33-Year-Old Outfielder – Free Agent
2016 Fantasy Baseball Outlook
There was no outlook written for Josh Anderson in 2016. Check out the latest news below for more on his current fantasy value.
Josh Anderson Contract Information:
Signed a minor league contract with the Braves in June of 2010.
Anderson was placed on the DL at Triple-A Gwinnett with a fractured right hand, the Gwinnett Daily Post reports.
To instantly reveal our fantasy analysis of every player – including Josh Anderson – simply subscribe now.
|2009 (Multiple Teams)||26||MAJ||KAN/DET||118||298||283||42||68||12||7||4||1||24||25||5||13||43||1||0||1||.240||.276||.304||.580|
|Career (View All)||179||519||486||73||132||26||17||5||4||47||36||7||26||82||2||1||4||.272||.313||.352||.665|
Josh Anderson: MLB Games Played By Position
Josh Anderson Split Stats (View Full Split Stats)
|Year||Age||Lg||Tm||PA||AB||Walk Rate||Strikeout Rate||BB/K Ratio||Contact Rate||BABIP||Isolated Power|
|2009 (Multiple Teams)||26||MAJ||KAN/DET||298||283||4.4%||14.4%||0.30||85%||.280||.064|
Josh Anderson: Past News Updates ( ▲ View most recent update )
RotoWire's Preseason Outlooks
There was no outlook written for Josh Anderson.
Anderson, obtained in a trade from Detroit in July, batted .240 with 24 RBI and 25 stolen bases in 2009. Anderson split time with Mitch Maier in center field after Jose Guillen succumbed to a season-ending injury. A career .272 hitter, Anderson has great speed, but does not reach base enough to warrant significant playing time. He will compete for a reserve outfield position this spring and could fill the role as a late-inning pinch-runner.
Anderson made a strong impression in a late-season trial with the Braves and could be in the mix for a starting role in 2009. Anderson hit .314 at Triple-A and then was a catalyst at the top of the order for the Braves in September. However, he doesn't draw enough walks or have enough power to hold an everyday job. His speed will make him valuable for fantasy purposes as he's stolen over 40 bases each of the last four seasons. Anderson could compete for the center field job or a platoon role in left field. Even as a reserve, he'll be valuable due to his speed.
Anderson spent most of the year with Triple-A Round Rock, hitting .273/.325/.341 with 17 doubles and 40 steals in 48 tries in 132 games. He earned a September callup and hit .367 with three doubles in 67 at-bats, but was dealt to the Braves for Oscar Villarreal in November. Anderson will back up Mark Kotsay in center field, but could get plenty of at bats. He's got great speed, which will make him valuable even in a reserve role. However, he likely lacks the power and patience at the plate to hold an everyday job.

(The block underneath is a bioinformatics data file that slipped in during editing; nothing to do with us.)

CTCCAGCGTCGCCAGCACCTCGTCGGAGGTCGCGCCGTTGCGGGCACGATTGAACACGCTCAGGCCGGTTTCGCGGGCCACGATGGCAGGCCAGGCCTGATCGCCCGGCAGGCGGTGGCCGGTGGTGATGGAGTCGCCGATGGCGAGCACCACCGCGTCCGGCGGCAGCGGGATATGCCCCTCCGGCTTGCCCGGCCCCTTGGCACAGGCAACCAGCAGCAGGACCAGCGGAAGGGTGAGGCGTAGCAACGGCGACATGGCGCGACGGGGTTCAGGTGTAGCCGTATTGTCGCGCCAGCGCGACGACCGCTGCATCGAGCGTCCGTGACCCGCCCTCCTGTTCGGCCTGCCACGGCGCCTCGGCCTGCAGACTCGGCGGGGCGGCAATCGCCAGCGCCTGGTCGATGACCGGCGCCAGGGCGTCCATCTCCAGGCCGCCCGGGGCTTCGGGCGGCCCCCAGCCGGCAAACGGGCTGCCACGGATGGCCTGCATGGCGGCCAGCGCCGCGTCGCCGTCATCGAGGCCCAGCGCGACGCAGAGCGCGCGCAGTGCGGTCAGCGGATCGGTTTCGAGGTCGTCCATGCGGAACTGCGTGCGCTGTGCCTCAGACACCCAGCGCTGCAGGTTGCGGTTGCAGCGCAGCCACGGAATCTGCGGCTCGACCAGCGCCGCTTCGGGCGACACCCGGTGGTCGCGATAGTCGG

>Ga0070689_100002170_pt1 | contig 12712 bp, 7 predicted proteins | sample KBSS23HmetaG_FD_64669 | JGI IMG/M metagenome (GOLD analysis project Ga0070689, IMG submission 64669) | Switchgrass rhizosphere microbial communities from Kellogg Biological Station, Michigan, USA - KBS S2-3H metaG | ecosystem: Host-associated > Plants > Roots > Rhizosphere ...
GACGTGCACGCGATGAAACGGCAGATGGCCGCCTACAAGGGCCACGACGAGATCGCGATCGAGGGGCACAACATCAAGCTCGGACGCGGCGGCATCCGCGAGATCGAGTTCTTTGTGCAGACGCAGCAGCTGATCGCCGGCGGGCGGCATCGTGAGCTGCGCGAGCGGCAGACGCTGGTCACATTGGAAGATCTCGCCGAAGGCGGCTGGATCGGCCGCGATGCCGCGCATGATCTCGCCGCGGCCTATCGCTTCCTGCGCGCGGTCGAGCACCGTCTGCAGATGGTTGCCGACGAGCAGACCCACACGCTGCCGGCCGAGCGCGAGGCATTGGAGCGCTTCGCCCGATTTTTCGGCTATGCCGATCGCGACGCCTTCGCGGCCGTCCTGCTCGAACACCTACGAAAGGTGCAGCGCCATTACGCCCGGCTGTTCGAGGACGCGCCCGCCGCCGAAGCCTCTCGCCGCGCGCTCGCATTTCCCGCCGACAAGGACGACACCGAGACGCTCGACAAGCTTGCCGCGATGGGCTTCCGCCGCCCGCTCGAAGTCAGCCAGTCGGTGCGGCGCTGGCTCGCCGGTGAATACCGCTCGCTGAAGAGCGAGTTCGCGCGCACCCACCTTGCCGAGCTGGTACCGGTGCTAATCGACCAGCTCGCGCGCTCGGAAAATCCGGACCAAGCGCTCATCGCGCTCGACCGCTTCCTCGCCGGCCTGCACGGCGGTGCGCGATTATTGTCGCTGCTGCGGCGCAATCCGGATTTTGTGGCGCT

Anderson hit .308/.349/.385 with 26 doubles and 43 steals in 56 chances at Double-A Corpus Christi in 2006. Plate discipline has always been a problem for him, and that did not change last year, as he struck out 73 times compared to just 27 walks. With the recent departure of Willy Taveras, the Astros could be looking for speed at the top of their order, but Anderson will have to show some progress at Triple-A Round Rock before he gets a chance.
Speed thrills. Anderson is a prospect because he's fast; he does little else with the bat, with embarrassingly little power give his environments. The Astros have a better version of this starting in center field (Willy Taveras), so Anderson's current upside is as a fourth outfielder.
Anderson impressed in a short stint with the Low Single-A Lexington. Anderson hit .326 and stole 48 bases in just 73 games before being promoted to High Single-A Salem. He's a few years away but will be a valuable fantasy asset for his speed if he gets to the majors with Houston.
Anderson was chosen in the fourth round of the 2003 draft based on his ability to hit for average and steal bases. The former Eastern Kentucky standout has blazing speed and has been clocked at 6.4 seconds in the 60-yard dash. The centerfielder’s arm is considered average by major league standards, but the former high school basketball prospect possesses the unusual trait of being truly ambidextrous and can throw equally well with either arm. His mid-round selection is based on scouting reports that feel the lack of power will likely make him a fourth outfielder but the early results in Rookie league were solid. If he can continue to hit and steal at the same pace in the higher levels this might change, particularily in the Astros’ organization where they have little in the way of left-handed leadoff types. The 2004 season should find him at low Single-A Lexington with a promotion to high Single-A a possibility